David Hecht Presents Research at Vajrayana Buddhism Conference

October 31, 2022

David Hecht, PhD Candidate in Integrative Conservation (ICON) & Anthropology presented his doctoral research at the 4th International Vajrayāna Buddhism Conference (IVBC), with research collaborator & traditional-contemporary artist, Mr. Gyempo Wangchuk. The theme for IVBC 2022 was “Modernization of Buddhism”, hosted by the Centre for Bhutan & GNH Studies, the Zhung Dratshang གཞུང་གྲྭ་ཚང་། Central Monastic Body of Bhutan, and the International Buddhist Confederation. This was an opportunity to share the results of their collaborative research with community partners in Bhutan who made it possible, and re-catalyze conversations with partnering agencies to advance strategic research goals and community project momentum beyond his PhD research.

In his research, David works together with local people involved in long-term, community-based conservation programs across the Kingdom’s high-altitude wetland & riverine communities that are important wintering habitats for migrating Black-necked Cranes and the Critically-endangered White-bellied Herons, respectively. They use participatory methodologies to map spiritual landscape dynamics in sites of conservation importance to illuminate community relationships with unseen beings that share the same physical space as non-human wildlife and humans, namely local deities and more-than-human spirits- gods of the territory (yul lha) and settlement (gzhi bdag) amongst other local deity types (tsen, gnas po, rgyal po) – who are known to occupy territory in trees, forests, cliffs, mountains, springs, and lakes.

David presented his paper “Citadels of Conservation: Mapping Spiritual Landscapes, More-than-human Worlds, & Territories of Protection” in a panel session on Tantra Geographies that held discussions on the geography of enlightenment, environmental legacies of Buddhist masters, and the cosmopolitical ecologies and interfaces between local deities, more-than-human spirits, and the environment in the Kingdom and the Eastern Himalayas, and its implications for conservation decision-making and sustainable development.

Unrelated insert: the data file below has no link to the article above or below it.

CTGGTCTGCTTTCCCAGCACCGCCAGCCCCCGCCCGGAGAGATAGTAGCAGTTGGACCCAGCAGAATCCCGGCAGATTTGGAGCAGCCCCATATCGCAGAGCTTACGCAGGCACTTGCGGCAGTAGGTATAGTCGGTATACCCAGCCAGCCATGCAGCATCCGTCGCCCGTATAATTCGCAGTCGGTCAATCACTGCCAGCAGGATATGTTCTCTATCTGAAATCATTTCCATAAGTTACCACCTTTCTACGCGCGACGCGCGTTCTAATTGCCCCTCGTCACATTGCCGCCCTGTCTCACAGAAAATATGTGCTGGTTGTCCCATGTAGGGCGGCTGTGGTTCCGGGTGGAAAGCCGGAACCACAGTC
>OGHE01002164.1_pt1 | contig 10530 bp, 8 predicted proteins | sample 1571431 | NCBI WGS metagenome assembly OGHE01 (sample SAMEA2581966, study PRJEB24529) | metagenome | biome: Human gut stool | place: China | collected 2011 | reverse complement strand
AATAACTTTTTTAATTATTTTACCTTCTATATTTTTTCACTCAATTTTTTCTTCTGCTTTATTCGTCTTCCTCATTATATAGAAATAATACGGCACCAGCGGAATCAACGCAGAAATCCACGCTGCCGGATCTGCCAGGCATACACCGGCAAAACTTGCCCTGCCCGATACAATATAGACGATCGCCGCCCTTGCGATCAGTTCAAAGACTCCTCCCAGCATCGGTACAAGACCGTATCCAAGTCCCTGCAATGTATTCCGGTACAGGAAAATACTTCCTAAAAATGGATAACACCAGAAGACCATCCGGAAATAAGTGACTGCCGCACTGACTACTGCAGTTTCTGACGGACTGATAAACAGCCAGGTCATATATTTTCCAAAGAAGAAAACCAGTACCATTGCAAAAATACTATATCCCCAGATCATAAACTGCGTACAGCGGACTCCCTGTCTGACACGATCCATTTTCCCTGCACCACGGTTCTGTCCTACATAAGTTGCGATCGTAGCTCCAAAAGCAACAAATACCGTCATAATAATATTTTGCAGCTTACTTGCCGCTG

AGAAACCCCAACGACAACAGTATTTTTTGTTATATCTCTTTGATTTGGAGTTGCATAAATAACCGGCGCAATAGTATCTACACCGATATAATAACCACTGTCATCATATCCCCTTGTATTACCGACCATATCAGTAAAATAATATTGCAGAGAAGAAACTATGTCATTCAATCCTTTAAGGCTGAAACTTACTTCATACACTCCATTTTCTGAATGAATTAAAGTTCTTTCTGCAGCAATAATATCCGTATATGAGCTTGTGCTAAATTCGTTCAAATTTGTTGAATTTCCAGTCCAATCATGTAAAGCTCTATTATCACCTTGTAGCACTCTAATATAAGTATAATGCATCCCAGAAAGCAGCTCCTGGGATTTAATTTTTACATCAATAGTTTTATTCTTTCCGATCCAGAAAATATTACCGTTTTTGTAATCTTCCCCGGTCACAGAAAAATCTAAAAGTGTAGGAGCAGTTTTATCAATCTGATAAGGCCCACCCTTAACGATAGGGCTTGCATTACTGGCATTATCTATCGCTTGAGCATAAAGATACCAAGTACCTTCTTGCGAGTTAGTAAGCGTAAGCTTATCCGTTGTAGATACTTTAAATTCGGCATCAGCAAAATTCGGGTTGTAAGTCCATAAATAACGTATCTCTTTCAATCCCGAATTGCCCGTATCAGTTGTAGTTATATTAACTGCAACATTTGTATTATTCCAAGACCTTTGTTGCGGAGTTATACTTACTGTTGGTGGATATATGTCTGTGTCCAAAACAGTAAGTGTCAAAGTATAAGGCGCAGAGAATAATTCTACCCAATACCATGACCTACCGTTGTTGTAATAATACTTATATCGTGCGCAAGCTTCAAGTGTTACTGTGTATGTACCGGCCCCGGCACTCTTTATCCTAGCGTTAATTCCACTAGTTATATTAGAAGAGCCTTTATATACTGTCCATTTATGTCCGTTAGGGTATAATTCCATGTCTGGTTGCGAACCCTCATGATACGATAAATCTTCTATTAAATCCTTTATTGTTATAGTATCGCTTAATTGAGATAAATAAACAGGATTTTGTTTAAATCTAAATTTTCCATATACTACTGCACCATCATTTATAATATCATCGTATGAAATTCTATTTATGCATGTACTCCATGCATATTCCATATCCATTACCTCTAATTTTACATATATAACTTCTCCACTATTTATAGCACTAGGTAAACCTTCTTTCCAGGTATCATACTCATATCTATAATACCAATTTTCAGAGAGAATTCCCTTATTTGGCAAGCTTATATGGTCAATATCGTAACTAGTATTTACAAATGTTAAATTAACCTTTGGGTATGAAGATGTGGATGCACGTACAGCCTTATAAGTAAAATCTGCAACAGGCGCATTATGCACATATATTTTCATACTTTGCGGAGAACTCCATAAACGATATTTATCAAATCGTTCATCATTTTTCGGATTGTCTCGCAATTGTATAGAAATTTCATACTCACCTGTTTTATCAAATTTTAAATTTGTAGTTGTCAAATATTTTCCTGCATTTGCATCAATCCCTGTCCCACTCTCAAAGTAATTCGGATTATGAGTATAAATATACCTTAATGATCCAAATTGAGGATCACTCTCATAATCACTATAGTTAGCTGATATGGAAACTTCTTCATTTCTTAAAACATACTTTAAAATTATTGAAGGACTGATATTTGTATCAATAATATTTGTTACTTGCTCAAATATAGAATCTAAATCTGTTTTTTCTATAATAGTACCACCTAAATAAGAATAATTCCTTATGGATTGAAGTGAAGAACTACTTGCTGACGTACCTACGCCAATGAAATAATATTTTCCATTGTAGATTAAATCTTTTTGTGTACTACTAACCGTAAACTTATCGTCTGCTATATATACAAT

David received an International Graduate Student Travel Grant from the Graduate School, and funding awards from the Center for Integrative Conservation (CICR) and the Anthropology Department, to travel for two weeks to Bhutan and present on this chapter of his dissertation. While there, David was featured in the 9th episode of the Drukyul Digital Salon, hosted by Bhutan Echoes, an organization that coordinates and produces events to promote literature, cultural, and art in Bhutan, culminating in the 2023 Drukyul’s Literature Festival, an annual international event held in the Kingdom. In the interview, they discussed how Bhutan’s globally-recognized environmental leadership is derived, in part, from the influence of traditional & indigenous knowledge, Vajrayana Buddhism, and pre-Buddhist belief systems.

To learn more about David’s research and to watch him in the latest episode of Bhutan Echoes’ Drukyul Digital Salon, click here: https://www.youtube.com/watch?v=eKhiTE1T8rg